29 September 2016
Recently we have seen a renewed increase in bigotry, fear and Islamophobia in Australia, across the political sphere and the media, and among some leading political and social commentators.
We believe there are more powerful views in our community – of solidarity, inclusivity and empowerment.
Over the coming weeks, the Stella Schools blog will offer an alternative platform for contributions from constructive and positive voices that push back against bigotry – and provide links to important/useful resources. A series of guest writers will address topics related to culture, gender, diversity and representation.
In our first post, Rebecca Lim discusses the importance of accurate representations in battling ignorance.
As someone who came to this country as a small child and who has, along with family members, experienced racism directly, I am pleading with you to resist radical ignorance. It is one of the most dangerous and divisive forces in the world. Bear with me as I try to explain what it is.
Some facts about Australia I never learned at school:
It’s pretty safe to say that, historically, some Australians were considered more ‘Australian’ than others, with more (or better) rights.
Sadly, our self-image problem continues to this day. Consider that two of our most successful media exports since the 1980s, Neighbours and Home and Away, are shown in 60 to 80 countries around the world and both showcase a largely Caucasian national identity. Sure, there’s been a ‘diverse’ cast of occasional extras over the years – including a Chinese family falsely accused of eating a missing neighbourhood dog (cheers, Neighbours, for your sensitive handling of race relations) – but our media, the thing that’s drummed into our eyeballs 24/7, is still more Lara Bingle than Miranda Tapsell (below). And our vast canon of books for kids and young adults also largely reflects – in some weirdly Orwellian sense – that some Australians are more ‘Australian’ than other Australians, because theirs are the stories that make it to publication.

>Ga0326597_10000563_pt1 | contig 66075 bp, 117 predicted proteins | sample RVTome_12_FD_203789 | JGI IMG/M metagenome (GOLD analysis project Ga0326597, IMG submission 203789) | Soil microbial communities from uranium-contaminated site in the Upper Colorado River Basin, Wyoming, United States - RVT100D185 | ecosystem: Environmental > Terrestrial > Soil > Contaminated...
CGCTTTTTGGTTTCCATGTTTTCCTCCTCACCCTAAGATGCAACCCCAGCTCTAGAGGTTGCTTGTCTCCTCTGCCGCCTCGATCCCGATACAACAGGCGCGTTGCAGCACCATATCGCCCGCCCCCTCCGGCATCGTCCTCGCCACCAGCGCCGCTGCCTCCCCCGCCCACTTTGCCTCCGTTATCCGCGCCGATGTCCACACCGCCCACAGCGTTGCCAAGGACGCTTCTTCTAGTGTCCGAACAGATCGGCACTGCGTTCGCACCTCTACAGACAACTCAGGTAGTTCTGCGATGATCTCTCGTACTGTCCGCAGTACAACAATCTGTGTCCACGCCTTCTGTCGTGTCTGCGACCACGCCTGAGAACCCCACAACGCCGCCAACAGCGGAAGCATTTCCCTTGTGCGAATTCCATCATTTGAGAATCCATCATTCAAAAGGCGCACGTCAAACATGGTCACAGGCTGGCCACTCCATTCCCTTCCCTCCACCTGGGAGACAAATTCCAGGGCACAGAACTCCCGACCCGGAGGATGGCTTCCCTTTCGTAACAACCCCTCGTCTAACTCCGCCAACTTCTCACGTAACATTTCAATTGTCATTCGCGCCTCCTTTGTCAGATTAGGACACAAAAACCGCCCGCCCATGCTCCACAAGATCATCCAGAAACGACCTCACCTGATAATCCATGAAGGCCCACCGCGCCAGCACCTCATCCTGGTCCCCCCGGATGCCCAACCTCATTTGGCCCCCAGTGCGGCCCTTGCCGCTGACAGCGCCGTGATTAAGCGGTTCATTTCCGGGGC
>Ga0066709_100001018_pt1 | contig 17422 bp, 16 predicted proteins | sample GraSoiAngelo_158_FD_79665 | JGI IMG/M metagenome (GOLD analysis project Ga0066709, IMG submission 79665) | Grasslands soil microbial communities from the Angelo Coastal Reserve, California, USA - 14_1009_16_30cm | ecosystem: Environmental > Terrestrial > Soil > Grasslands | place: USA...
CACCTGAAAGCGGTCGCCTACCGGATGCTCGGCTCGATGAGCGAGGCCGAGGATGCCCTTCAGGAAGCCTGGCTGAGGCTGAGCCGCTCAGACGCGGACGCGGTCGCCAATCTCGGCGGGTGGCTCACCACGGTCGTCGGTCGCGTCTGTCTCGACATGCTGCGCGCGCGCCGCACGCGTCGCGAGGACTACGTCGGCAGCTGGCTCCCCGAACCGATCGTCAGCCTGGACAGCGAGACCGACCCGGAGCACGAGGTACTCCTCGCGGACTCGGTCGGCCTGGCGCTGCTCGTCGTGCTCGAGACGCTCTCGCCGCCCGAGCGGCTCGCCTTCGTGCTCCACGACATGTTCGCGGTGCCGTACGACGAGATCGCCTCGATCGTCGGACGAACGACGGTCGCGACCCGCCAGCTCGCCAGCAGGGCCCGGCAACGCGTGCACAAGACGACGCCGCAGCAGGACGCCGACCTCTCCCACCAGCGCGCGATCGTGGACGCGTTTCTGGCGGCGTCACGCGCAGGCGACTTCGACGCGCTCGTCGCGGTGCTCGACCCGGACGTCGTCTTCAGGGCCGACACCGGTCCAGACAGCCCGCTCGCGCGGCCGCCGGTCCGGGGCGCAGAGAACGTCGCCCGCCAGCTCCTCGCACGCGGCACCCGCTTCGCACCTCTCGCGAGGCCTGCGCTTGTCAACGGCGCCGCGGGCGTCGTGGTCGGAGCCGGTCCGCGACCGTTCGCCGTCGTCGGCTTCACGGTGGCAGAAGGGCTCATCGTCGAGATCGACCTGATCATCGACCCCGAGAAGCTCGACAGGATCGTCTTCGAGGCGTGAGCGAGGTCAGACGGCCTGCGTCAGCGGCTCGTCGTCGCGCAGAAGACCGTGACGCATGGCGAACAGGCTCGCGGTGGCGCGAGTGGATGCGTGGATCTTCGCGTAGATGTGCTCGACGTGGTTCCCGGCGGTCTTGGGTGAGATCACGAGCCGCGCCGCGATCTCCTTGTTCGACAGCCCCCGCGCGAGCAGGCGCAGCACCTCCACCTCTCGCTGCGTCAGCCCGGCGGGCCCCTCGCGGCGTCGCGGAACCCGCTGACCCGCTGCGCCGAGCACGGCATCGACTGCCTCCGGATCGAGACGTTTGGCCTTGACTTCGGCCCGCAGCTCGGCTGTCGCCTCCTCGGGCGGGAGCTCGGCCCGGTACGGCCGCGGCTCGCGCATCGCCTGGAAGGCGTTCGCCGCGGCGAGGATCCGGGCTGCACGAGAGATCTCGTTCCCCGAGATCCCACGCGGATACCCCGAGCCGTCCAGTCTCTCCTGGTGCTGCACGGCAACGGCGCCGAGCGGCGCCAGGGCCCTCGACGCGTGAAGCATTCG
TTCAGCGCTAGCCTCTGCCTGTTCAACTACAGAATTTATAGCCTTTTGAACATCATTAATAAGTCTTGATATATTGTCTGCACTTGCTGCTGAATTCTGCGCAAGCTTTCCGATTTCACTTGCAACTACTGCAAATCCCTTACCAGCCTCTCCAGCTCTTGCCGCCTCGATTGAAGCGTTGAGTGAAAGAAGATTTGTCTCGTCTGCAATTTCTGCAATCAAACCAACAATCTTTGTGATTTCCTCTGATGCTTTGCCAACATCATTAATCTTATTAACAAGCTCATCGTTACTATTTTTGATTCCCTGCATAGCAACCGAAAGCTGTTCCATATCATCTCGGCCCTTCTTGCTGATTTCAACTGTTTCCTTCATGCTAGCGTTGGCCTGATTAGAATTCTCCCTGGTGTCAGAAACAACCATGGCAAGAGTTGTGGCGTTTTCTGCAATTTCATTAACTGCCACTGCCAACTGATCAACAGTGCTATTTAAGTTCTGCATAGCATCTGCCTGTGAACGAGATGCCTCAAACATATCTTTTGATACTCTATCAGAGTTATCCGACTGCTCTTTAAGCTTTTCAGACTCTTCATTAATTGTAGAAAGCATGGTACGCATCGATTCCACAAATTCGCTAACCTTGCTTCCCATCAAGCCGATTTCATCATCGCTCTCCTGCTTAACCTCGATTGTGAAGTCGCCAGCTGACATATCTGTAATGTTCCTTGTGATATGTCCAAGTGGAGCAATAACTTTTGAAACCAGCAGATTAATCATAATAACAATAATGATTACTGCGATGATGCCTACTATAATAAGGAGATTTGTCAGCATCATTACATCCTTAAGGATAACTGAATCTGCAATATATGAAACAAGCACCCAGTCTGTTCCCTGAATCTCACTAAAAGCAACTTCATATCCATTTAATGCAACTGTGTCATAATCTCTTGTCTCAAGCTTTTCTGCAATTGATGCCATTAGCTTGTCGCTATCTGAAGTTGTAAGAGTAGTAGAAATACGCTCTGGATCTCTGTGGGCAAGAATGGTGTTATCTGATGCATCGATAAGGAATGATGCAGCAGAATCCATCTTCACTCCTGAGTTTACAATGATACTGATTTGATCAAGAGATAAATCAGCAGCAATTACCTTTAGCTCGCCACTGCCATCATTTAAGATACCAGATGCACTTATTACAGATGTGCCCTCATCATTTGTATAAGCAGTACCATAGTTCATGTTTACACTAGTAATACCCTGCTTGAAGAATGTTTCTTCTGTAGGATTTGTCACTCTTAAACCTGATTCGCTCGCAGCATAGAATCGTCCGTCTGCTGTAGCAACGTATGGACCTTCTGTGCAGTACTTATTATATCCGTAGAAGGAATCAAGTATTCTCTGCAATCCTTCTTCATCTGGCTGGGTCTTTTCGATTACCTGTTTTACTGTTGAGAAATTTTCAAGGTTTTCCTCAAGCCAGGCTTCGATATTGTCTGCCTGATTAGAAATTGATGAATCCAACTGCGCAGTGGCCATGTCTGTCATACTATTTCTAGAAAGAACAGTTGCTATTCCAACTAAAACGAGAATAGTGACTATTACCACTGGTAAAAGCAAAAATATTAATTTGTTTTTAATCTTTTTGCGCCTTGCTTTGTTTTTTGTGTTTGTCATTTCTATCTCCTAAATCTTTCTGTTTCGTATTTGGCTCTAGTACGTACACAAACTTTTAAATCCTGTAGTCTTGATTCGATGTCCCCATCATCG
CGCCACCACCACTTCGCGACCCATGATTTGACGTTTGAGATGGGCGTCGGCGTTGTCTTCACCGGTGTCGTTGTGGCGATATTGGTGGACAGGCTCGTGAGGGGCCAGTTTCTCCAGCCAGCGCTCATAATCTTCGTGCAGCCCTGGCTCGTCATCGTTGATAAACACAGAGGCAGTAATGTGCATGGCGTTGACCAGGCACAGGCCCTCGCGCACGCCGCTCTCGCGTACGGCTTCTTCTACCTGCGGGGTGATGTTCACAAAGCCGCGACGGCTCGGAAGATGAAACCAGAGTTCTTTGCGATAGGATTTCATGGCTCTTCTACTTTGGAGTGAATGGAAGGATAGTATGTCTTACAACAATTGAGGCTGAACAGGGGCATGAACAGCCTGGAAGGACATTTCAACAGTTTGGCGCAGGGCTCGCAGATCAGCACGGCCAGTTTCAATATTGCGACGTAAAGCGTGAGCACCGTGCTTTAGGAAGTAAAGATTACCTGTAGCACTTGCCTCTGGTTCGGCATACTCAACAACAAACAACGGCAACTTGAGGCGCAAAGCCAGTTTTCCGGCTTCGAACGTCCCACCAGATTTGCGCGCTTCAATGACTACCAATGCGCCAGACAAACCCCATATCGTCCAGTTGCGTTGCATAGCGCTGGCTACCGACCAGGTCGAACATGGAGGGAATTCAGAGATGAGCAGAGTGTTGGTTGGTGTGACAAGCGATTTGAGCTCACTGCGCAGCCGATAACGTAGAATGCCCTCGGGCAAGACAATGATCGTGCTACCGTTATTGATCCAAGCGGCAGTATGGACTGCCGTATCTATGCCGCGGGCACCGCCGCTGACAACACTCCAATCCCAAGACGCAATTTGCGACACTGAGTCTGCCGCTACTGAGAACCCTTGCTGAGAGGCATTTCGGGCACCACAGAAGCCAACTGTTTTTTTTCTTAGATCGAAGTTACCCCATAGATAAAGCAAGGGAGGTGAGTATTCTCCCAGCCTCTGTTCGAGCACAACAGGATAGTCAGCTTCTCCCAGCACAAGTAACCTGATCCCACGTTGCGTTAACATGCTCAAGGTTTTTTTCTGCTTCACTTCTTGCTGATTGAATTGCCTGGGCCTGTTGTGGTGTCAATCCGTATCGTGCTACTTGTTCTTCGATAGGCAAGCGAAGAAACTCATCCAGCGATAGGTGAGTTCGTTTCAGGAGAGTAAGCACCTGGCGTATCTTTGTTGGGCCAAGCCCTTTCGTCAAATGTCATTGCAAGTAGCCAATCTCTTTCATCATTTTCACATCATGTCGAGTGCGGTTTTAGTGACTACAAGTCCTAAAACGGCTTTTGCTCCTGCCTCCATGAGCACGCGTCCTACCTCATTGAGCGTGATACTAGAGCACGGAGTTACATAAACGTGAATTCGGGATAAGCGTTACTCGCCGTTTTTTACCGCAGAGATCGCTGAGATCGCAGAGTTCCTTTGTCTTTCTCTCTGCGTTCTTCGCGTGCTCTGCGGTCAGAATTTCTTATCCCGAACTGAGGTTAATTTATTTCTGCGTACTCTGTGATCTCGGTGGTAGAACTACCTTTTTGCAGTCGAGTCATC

I’m not going to throw any more facts or figures at you. I could do that all day, but it would be boring. I’m just going to ask you to look around in your daily life – the next time you go out to the shops, to school or to the movies – and consider the diversity of the people standing beside you or walking towards you. Ask yourself: Is this diversity reflected in our national media? Is it reflected in the books we see in our bookshops and our libraries? Is this diversity reflected in our political structures? Our educational materials? Our sporting teams? Does what I’m being taught, or told, gel with the world as it is? Am I being peddled someone else’s (olden days) dream of an (olden days)Australia?
The gaping chasm between real life as it is lived in this country and a manufactured ideal of what Australia should be or look like continues to sustain a volatile climate of fear, intolerance, hatred and ignorance in our wider population. People who are unable or unwilling to recognise this disjuncture, or who promote nostalgia for a ‘non-coloured’ Australia when it was never ‘non-coloured’ to begin with, are practising and promoting that ignorance.